Meeting News

Multiple health problems associated with mTBI

WASHINGTON – Optometrists who treat veterans should be aware of the various physical and psychological health problems that occur in conjunction with mild traumatic brain injury, a researcher stated here at Optometry’s Meeting.

Thomas G. Urosevich, OD, and colleagues surveyed 289 veterans who had served during conflict in Iraq or Afghanistan, as part of a larger study. The subjects were outpatients of the Geisinger Health System in Pennsylvania.

According to the poster abstract, 95% were male, 62.2% were between 18 and 44 years old, 93.4% were white, 76.8% were National Guard/Reserve veterans, and 29.1% reported a history of service-related concussive effects (mild traumatic brain injury, or mTBI). Of this last group, 53.6% had high combat exposure, and 60.7% had multiple war zone tours.

The researchers also reported that 50.0% of the last group had current TBI symptoms, 53.6% reported having pain in the last month that interfered with their life, 21.4% reported being diagnosed with post-traumatic stress disorder in the past year, 54.8% had participated in psychological services in the past year, 53.6% had a current psychological disorder, and 46.4% stated they had fair or poor health.

Urosevich shared the study results during a live presentation of the poster.

“We found that high combat experience is the best predictor of a history of mTBI, followed by pain that keeps you from normal daily activities for an extended period of time or mental health problems,” he told attendees. “If you add mTBI, you’re going to present with additional psychology and health problems.”

Urosevich concluded: “It’s important for us to look at how we can identify folks who have sustained mTBI through their military service.” – by Nancy Hemphill, ELS, FAAO

Reference:

Urosevich TG, et al. Concussive effects (mTBI) in veterans from the Iraq and Afghanistan conflict era in relation to other physical and psychological health problems. Presented at: Optometry’s Meeting; Washington; June 21-25, 2017.

Disclosure: Urosevich reported no relevant financial disclosures.

WASHINGTON – Optometrists who treat veterans should be aware of the various physical and psychological health problems that occur in conjunction with mild traumatic brain injury, a researcher stated here at Optometry’s Meeting.

Thomas G. Urosevich, OD, and colleagues surveyed 289 veterans who had served during conflict in Iraq or Afghanistan, as part of a larger study. The subjects were outpatients of the Geisinger Health System in Pennsylvania.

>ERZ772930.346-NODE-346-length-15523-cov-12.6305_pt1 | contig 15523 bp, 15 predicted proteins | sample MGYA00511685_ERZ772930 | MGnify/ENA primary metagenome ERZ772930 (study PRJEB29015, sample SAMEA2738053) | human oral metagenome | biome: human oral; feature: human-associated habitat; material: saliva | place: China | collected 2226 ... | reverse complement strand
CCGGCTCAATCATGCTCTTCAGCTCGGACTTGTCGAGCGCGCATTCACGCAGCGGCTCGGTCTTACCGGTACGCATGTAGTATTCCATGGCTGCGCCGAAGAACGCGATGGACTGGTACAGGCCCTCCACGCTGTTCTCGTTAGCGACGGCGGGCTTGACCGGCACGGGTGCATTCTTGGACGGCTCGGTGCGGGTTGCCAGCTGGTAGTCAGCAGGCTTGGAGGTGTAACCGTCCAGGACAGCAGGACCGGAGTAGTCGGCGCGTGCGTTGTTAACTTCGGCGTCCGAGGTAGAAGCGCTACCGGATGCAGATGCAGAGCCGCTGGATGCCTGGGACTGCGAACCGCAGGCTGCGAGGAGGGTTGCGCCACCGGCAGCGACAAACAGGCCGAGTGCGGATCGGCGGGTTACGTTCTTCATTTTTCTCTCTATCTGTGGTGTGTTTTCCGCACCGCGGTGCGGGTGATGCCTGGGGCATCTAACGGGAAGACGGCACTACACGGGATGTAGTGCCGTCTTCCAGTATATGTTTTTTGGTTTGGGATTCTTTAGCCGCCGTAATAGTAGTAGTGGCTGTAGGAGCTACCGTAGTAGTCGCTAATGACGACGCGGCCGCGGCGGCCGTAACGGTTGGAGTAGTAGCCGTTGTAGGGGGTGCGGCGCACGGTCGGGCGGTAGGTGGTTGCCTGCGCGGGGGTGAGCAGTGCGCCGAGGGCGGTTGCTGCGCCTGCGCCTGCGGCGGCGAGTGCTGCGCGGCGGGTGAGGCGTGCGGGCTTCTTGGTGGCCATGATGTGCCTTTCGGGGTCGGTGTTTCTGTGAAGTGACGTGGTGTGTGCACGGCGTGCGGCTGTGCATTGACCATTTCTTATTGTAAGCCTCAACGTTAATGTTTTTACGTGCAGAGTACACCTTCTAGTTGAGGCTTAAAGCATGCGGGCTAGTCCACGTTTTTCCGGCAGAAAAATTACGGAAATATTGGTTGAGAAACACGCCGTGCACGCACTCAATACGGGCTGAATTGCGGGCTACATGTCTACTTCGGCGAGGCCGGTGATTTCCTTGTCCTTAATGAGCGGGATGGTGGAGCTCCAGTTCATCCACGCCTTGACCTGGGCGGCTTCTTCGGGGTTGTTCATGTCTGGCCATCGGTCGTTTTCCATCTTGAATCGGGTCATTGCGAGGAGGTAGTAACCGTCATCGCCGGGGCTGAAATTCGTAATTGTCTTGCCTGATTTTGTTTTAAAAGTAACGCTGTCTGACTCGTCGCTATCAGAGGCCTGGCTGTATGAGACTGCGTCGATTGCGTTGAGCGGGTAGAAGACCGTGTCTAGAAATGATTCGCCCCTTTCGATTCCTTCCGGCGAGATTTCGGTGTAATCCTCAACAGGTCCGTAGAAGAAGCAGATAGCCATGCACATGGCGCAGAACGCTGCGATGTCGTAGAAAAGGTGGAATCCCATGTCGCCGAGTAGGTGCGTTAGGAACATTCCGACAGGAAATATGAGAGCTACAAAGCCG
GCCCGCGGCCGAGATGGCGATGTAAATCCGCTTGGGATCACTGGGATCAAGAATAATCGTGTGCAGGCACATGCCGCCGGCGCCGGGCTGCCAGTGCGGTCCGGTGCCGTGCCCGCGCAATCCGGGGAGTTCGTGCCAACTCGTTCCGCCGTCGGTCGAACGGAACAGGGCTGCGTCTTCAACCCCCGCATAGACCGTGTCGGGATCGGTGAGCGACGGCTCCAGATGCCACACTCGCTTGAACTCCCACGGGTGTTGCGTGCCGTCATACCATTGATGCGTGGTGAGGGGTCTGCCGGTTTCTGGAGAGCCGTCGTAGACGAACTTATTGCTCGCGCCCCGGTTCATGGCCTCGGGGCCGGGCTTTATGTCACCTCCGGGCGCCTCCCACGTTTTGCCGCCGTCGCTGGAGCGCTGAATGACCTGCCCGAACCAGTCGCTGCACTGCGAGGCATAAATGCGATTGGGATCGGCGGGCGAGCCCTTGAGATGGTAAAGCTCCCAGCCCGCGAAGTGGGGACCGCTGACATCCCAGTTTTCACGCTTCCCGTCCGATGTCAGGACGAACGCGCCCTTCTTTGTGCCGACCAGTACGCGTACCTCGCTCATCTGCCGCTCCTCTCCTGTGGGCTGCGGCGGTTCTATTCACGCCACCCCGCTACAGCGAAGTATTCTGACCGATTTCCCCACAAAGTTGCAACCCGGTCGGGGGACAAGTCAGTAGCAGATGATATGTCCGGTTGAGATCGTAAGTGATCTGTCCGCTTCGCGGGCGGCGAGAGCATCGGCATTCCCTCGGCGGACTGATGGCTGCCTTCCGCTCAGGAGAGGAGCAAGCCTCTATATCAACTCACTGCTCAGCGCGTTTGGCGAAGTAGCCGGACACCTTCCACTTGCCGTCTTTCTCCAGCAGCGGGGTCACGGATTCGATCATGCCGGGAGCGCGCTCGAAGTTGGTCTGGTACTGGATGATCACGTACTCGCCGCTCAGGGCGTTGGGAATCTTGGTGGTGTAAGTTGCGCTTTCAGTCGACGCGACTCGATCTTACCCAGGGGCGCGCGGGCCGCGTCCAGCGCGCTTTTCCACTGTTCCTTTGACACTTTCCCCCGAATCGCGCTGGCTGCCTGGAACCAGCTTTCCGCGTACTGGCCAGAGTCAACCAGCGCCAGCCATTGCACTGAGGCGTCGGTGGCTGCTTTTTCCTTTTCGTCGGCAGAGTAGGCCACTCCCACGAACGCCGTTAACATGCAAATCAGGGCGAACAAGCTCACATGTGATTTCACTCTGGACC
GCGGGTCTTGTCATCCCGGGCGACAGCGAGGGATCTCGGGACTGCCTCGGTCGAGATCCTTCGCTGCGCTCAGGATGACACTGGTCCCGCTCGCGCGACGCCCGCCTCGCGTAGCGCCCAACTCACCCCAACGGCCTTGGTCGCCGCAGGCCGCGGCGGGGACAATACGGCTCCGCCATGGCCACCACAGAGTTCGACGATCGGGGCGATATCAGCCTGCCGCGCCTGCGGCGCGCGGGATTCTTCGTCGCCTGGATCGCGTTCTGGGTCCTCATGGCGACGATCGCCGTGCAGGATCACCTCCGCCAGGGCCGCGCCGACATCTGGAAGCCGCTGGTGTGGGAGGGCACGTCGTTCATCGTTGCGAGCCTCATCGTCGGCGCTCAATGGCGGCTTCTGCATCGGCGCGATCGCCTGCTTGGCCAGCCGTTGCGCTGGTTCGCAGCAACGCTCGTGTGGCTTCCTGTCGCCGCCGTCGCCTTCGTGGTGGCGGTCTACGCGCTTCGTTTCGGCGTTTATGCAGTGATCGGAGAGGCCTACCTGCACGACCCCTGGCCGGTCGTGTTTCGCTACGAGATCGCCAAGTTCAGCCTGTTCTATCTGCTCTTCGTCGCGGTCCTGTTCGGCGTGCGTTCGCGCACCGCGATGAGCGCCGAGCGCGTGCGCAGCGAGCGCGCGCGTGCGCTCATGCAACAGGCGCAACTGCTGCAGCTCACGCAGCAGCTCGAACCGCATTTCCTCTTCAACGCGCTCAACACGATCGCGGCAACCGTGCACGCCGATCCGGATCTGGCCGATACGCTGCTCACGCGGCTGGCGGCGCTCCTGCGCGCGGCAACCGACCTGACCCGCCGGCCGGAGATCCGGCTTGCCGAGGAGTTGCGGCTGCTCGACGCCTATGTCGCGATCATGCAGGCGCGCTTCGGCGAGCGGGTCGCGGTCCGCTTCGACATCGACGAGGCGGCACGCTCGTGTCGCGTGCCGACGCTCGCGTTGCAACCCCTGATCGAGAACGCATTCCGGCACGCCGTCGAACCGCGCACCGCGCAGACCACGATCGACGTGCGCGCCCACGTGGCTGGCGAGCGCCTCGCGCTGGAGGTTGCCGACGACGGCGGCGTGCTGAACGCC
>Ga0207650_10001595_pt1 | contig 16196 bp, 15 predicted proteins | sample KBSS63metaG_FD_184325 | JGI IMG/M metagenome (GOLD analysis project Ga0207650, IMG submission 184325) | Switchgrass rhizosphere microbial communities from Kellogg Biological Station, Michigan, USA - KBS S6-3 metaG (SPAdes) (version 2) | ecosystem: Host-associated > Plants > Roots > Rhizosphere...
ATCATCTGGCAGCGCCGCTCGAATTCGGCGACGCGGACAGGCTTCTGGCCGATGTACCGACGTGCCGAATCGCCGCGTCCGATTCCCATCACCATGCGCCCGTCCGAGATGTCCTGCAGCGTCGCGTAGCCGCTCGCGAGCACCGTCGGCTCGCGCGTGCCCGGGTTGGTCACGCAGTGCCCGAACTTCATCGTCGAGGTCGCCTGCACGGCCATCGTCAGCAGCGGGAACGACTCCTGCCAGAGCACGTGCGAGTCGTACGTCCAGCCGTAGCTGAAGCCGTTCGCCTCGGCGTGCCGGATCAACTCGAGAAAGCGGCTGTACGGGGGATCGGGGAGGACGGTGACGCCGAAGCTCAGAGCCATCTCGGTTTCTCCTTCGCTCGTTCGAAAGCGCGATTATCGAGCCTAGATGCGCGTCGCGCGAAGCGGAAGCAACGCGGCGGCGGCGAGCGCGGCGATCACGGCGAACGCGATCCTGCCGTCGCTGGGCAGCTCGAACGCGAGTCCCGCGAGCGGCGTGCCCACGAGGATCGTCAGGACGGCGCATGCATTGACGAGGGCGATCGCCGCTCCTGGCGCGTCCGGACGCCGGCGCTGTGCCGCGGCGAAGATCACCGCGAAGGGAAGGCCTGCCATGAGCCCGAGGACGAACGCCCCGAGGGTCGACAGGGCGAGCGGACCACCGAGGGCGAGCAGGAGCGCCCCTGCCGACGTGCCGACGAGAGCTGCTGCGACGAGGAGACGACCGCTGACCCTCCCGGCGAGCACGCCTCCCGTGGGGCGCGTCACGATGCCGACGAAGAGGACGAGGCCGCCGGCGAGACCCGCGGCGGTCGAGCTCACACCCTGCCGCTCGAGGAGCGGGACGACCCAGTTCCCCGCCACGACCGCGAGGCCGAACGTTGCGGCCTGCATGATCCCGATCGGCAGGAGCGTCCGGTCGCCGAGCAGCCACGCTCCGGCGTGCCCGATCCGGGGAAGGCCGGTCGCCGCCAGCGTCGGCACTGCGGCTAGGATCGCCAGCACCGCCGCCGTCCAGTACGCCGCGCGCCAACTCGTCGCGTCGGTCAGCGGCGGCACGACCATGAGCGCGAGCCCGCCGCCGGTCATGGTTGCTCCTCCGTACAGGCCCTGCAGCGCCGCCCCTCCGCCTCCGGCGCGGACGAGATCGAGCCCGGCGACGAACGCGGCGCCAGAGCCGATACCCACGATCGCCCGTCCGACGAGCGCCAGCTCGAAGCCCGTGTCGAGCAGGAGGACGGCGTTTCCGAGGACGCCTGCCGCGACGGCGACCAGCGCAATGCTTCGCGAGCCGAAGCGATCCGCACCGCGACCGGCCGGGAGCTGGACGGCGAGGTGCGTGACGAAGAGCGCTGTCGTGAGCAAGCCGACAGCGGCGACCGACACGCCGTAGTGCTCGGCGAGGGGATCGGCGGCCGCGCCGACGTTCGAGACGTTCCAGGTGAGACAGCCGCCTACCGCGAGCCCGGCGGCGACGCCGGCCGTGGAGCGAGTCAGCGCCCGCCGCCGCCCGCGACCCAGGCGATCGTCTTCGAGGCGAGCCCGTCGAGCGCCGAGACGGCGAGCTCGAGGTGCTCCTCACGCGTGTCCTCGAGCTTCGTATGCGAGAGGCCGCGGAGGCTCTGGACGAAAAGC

According to the poster abstract, 95% were male, 62.2% were between 18 and 44 years old, 93.4% were white, 76.8% were National Guard/Reserve veterans, and 29.1% reported a history of service-related concussive effects (mild traumatic brain injury, or mTBI). Of this last group, 53.6% had high combat exposure, and 60.7% had multiple war zone tours.

The researchers also reported that 50.0% of the last group had current TBI symptoms, 53.6% reported having pain in the last month that interfered with their life, 21.4% reported being diagnosed with post-traumatic stress disorder in the past year, 54.8% had participated in psychological services in the past year, 53.6% had a current psychological disorder, and 46.4% stated they had fair or poor health.

Urosevich shared the study results during a live presentation of the poster.

“We found that high combat experience is the best predictor of a history of mTBI, followed by pain that keeps you from normal daily activities for an extended period of time or mental health problems,” he told attendees. “If you add mTBI, you’re going to present with additional psychology and health problems.”

Urosevich concluded: “It’s important for us to look at how we can identify folks who have sustained mTBI through their military service.” – by Nancy Hemphill, ELS, FAAO

Reference:

Urosevich TG, et al. Concussive effects (mTBI) in veterans from the Iraq and Afghanistan conflict era in relation to other physical and psychological health problems. Presented at: Optometry’s Meeting; Washington; June 21-25, 2017.

Disclosure: Urosevich reported no relevant financial disclosures.

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